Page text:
responded John Appleby to a tweet of mine which pointed out SAP evolves very slowly and that 95% of its revenues still come from older ECC and Business Objects licenses and maintenance.
A few documents later the official numbers confirmed it. For the first 9 months of 2012, the new products – HANA, Mobile, Cloud (BYD and SuccessFactors) show EU 502 million. SAP’s total revenues = north of EU 11 billion. Legacy revenues > 95%.
A few others joined the tweetstream to argue I had my numbers wrong.
The point of all this is in the SAP fan base there is a refusal to accept that SAP has over the last few years, even with a non stop stream of new prouct announcements, has become a legacy vendor, massively dependent on maintenance. In their minds, that is the Oracle or IBM image. God forbid, not our favorite, innovative son.
The other vibe in the fan base is outsourcers and SIs are the real evil people around SAP. Somehow, they don’t blame SAP for creating and continuing to allow for that abuse to continue. In my first meeting with Hasso Plattner in 1996, I shrunk under the table. He walked into a room of Gartner analysts glaring “Which of you XXXXX called my product exorbitantly complex to implement?” He was holding a copy of a research note I had written. The bloated projects of the 90s have morphed into armies of offshore support staff and grossly overpriced compute and storage outsourcing contracts since. I have called it SAP’s “egosystem”. The players may have changed but even today the ecosystem of hosting firms, offshore providers, systems integrators add another $ 50 to 75 billion a year to SAP’s own $ 25 billion in charges to customers. That’s one reason I called SAP’s the “Gold Stack”.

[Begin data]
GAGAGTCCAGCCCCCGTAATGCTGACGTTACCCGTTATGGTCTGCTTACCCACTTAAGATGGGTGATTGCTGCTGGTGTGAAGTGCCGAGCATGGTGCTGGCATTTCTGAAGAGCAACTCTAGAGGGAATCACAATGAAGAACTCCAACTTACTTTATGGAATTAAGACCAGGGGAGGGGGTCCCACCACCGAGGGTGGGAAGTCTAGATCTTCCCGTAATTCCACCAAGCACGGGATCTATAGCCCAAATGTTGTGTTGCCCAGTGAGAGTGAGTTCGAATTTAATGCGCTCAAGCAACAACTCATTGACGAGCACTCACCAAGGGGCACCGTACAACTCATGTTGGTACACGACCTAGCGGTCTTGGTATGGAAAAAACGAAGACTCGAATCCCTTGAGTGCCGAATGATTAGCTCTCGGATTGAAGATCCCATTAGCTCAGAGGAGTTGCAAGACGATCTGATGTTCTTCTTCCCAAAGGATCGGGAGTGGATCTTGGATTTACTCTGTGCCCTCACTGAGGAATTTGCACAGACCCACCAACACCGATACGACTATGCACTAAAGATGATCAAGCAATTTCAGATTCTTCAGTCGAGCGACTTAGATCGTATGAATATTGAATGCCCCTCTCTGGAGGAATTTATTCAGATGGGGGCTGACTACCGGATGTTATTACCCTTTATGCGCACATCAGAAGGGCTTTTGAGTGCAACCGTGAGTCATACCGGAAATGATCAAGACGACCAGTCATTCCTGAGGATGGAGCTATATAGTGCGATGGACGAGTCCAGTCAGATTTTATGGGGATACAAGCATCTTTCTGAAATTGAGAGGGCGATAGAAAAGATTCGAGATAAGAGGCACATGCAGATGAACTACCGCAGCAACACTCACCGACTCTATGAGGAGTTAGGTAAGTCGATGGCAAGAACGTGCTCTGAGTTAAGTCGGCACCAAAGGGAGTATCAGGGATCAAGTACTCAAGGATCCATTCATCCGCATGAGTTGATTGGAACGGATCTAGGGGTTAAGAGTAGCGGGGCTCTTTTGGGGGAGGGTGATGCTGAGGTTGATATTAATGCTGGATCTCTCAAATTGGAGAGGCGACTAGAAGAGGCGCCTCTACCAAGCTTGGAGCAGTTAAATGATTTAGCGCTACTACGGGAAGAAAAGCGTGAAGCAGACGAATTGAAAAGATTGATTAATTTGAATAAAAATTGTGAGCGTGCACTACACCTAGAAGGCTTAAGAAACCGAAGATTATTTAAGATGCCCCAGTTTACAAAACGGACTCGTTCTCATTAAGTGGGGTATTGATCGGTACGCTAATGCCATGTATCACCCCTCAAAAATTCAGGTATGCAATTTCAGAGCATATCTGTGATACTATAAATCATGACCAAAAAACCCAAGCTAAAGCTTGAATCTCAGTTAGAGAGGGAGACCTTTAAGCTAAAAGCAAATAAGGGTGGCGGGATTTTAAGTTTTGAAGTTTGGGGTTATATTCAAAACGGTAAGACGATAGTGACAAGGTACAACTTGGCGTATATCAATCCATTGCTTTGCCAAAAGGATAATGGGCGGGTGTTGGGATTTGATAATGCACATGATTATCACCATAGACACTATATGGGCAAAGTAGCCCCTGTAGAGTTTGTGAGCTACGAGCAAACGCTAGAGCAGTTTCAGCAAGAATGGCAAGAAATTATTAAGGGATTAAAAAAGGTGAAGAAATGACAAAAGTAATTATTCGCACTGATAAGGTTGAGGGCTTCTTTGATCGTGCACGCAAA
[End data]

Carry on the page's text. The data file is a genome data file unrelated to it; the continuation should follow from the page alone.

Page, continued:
After 15 years, SAP continues to say with a straight face it is working on the problem. In 2009 I had a screaming match with Leo Apotheker where he argued SAP had made significant strides managing the cost of implementations. Nothing about post implementation support, hosting or upgrades. But good enough for the fanboy: They are working on it.
To SAP’s credit, it has turned this fan base into a loud marketing machine, and as it announced ERP on HANA yesterday, many of them were in cities around the world to provide “analysis”.
I wrote last year “What might SAP learn from Apple” Time for Apple to learn from SAP – how to create an even more rabid fanboy.